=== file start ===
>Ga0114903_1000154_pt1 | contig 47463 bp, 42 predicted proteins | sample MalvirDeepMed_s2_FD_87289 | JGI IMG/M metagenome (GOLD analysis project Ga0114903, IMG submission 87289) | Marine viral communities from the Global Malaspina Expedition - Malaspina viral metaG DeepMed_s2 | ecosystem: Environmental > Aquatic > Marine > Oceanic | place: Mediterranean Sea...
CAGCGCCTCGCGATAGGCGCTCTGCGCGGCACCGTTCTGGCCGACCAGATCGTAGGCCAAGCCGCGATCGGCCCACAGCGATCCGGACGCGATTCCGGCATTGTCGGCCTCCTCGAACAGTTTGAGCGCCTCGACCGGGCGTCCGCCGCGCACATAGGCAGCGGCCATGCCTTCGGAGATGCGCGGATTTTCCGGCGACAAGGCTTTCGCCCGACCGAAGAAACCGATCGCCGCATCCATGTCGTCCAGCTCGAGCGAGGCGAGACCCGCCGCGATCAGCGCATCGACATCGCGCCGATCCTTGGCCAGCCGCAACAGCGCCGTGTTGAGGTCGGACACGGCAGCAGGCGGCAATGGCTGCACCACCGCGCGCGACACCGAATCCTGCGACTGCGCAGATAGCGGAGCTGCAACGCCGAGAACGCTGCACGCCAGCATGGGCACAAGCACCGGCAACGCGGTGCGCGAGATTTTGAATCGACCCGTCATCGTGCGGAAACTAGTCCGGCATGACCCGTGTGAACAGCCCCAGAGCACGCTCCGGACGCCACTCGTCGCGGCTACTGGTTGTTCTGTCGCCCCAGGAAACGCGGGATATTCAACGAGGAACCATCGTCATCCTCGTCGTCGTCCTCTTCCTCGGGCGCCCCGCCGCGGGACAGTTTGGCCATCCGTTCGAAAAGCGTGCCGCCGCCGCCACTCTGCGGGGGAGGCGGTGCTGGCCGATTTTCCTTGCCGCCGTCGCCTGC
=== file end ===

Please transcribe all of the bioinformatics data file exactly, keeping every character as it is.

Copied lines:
>Ga0114903_1000154_pt1 | contig 47463 bp, 42 predicted proteins | sample MalvirDeepMed_s2_FD_87289 | JGI IMG/M metagenome (GOLD analysis project Ga0114903, IMG submission 87289) | Marine viral communities from the Global Malaspina Expedition - Malaspina viral metaG DeepMed_s2 | ecosystem: Environmental > Aquatic > Marine > Oceanic | place: Mediterranean Sea...
CAGCGCCTCGCGATAGGCGCTCTGCGCGGCACCGTTCTGGCCGACCAGATCGTAGGCCAAGCCGCGATCGGCCCACAGCGATCCGGACGCGATTCCGGCATTGTCGGCCTCCTCGAACAGTTTGAGCGCCTCGACCGGGCGTCCGCCGCGCACATAGGCAGCGGCCATGCCTTCGGAGATGCGCGGATTTTCCGGCGACAAGGCTTTCGCCCGACCGAAGAAACCGATCGCCGCATCCATGTCGTCCAGCTCGAGCGAGGCGAGACCCGCCGCGATCAGCGCATCGACATCGCGCCGATCCTTGGCCAGCCGCAACAGCGCCGTGTTGAGGTCGGACACGGCAGCAGGCGGCAATGGCTGCACCACCGCGCGCGACACCGAATCCTGCGACTGCGCAGATAGCGGAGCTGCAACGCCGAGAACGCTGCACGCCAGCATGGGCACAAGCACCGGCAACGCGGTGCGCGAGATTTTGAATCGACCCGTCATCGTGCGGAAACTAGTCCGGCATGACCCGTGTGAACAGCCCCAGAGCACGCTCCGGACGCCACTCGTCGCGGCTACTGGTTGTTCTGTCGCCCCAGGAAACGCGGGATATTCAACGAGGAACCATCGTCATCCTCGTCGTCGTCCTCTTCCTCGGGCGCCCCGCCGCGGGACAGTTTGGCCATCCGTTCGAAAAGCGTGCCGCCGCCGCCACTCTGCGGGGGAGGCGGTGCTGGCCGATTTTCCTTGCCGCCGTCGCCTGC